Live Review: Deradoorian @ The Zoo
For Deradoorian, The Zoo marked the final destination on their seven-week Australian tour. To a rather measly Sunday night crowd, the former Dirty Projector’s bassist Angel Deradoorian performed tracks from her latest album ‘The Expanding Flower Planet’, released in August last year, and a sprinkling of songs from her 2009 debut EP ‘Mind Raft”. The LA-based musician has worked alongside U2, Flying Lotus, Charlie XCX, and Dave Portner (Animal Collective), evidencing a versatility and musical experience that has undoubtedly contributed to the strength of her latest album.
Supported by the ever-ambient banjo genius of Andrew Tuttle and 5-piece Sunbeam Sound Machine, a bright and peaceful atmosphere adorned an all too empty Zoo. Much like Christmas at Nan’s, no one ever wants to wonder if anyone else is actually going to turn up. And on such a special occasion as this, with one of America’s most intriguing alternative producers and performers about to bless earholes for the better, it’s more than a tad remiss.
“Arlene punctuated each track with Amazonian-like jungle cries, while working on complex drum loops and chorus harmonies.”
But on the up side, the small crowd made for a very intimate show. Facing her sister Arlene on floor tom and snare drum, Angel announced the beginning of the set with a smooth, rattling bass intro. Tracks from ‘The Expanding Flower Planet” are astoundingly alien, but remarkably inviting. Arlene punctuated each track with Amazonian-like jungle cries, while working on complex drum loops and chorus harmonies. Electronically manipulating these outputs into rich layers, Angel’s Realistic stereo mixing console was working hard under pressure.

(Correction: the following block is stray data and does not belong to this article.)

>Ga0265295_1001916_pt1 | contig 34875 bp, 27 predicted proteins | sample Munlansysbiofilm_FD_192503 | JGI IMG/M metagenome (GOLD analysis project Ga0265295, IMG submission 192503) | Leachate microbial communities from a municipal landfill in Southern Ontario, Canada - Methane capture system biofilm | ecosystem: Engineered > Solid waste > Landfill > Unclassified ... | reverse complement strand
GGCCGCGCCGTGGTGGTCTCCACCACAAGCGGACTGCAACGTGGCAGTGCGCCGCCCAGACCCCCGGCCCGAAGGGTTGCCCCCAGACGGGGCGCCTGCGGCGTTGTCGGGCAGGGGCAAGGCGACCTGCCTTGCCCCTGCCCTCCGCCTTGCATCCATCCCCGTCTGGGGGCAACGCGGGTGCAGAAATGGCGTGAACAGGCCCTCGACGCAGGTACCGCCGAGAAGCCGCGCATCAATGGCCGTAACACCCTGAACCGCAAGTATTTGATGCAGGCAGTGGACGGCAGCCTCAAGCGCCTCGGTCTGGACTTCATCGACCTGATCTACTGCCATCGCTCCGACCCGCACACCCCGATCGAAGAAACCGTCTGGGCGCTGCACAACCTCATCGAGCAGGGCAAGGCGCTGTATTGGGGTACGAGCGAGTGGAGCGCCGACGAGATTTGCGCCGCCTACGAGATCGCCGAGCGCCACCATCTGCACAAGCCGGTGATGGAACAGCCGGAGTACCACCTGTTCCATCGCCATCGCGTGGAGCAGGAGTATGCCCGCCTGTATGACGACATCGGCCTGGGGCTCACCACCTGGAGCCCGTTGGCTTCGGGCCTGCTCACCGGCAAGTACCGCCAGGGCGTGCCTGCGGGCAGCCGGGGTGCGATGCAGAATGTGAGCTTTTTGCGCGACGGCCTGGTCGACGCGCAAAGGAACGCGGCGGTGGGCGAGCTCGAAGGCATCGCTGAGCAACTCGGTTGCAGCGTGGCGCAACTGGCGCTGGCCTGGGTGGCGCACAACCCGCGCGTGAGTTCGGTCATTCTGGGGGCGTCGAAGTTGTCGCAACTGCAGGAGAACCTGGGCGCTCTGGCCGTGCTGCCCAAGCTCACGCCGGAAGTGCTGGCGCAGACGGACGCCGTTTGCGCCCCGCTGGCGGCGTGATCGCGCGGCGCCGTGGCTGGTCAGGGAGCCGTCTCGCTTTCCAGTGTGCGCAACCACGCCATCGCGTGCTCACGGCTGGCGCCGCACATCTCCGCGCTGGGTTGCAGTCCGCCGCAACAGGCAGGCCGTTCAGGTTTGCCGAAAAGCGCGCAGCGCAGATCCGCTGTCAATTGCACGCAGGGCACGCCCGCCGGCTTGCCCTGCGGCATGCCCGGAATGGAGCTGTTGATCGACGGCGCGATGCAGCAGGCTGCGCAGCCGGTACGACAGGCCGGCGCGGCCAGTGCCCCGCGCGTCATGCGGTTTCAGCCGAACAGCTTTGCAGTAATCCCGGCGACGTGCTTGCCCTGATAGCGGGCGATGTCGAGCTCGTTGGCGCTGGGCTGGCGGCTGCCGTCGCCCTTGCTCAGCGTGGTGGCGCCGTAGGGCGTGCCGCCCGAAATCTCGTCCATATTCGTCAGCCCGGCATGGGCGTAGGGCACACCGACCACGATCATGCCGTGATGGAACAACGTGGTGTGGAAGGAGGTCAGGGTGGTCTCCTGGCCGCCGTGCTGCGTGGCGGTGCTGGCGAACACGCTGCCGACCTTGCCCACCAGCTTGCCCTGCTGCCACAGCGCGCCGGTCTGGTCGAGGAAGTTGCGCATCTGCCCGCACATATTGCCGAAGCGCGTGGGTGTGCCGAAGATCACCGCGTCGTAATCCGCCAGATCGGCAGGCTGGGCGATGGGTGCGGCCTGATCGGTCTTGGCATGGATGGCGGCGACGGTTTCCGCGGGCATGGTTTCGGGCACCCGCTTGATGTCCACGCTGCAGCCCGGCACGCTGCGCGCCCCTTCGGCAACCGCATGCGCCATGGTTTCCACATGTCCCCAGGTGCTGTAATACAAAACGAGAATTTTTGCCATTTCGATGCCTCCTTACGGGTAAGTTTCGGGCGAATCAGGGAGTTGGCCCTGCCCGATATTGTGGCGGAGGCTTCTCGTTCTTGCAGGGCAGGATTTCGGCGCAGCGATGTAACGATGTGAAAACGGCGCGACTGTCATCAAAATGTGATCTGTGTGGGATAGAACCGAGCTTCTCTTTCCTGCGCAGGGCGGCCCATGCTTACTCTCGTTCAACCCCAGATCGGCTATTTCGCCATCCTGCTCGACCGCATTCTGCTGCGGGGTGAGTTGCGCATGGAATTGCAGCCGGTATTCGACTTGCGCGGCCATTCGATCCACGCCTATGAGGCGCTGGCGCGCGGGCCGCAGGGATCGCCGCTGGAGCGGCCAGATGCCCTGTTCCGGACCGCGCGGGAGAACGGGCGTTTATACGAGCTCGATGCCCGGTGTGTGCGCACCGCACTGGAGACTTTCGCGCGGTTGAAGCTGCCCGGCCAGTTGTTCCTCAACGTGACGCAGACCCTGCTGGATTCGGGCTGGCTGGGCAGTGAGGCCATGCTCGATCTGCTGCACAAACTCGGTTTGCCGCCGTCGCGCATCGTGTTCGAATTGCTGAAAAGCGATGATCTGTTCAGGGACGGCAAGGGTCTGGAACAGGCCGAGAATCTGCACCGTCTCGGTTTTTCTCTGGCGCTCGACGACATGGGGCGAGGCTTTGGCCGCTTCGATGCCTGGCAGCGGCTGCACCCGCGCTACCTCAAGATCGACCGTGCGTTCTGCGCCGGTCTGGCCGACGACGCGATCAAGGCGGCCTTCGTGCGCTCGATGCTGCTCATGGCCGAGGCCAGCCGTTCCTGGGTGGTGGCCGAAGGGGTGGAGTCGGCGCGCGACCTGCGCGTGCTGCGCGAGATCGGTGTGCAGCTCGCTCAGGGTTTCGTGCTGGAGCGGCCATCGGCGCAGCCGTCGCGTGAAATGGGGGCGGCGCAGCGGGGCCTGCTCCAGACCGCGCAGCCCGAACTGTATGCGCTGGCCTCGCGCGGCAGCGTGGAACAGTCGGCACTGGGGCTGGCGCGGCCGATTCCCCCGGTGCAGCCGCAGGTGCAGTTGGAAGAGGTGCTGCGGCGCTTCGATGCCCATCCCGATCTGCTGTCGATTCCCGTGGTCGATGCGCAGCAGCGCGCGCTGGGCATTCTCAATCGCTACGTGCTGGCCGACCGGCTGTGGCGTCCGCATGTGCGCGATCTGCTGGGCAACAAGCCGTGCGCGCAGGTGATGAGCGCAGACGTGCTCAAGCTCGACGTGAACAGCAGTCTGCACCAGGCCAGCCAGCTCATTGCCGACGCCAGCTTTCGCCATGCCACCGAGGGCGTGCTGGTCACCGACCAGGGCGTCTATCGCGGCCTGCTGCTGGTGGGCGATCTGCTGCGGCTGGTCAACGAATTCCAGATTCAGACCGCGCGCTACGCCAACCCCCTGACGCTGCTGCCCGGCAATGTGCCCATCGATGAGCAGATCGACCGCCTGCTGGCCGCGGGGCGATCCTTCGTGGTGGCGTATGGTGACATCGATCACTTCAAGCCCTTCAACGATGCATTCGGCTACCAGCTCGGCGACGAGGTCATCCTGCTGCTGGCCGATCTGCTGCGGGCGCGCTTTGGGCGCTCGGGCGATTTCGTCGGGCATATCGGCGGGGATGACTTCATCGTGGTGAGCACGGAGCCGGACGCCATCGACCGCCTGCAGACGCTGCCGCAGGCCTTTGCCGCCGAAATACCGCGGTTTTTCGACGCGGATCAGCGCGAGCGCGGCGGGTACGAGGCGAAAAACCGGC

Equally, Angel’s vocal chords were feeling the strain after a solid seven weeks on the road. Caught off-guard by a “surprise cough attack”, the album’s single A Beautiful Woman was restarted after Angel rid herself of those wretched splutters. This track is a brilliant example of technical, structural and lyrical innovative. Deradoorian’s excellent command over drum and vocal loops and piercing injections of Roland Juno 60 keyboard melody, are an inspiring movement in the experimental rock genre.
Angel and Arlene moved seamlessly through A Beautiful Woman’s soundscape, the rolling intensity of their voices purposefully connecting verse to chorus and chorus to instrumental. Lyrically, this track is the vulnerable, damaged product of dangerously negative self-perception. Angel sang,“The forces still arrested me, threw me down, made me think, I’ll never be, a beautiful woman”. It’s in this song that the alien strength and eerie intrigue of Deradoorian can be found.
For Brisbane’s audience, the mystique of Deradoorian was exactly what they had been looking for. Awestruck, their gaze had intensified throughout the night. In a final spellbound applause Brisbane evidenced their admiration of the complex instrumentation and vivid musical imagination that is Deradoorian.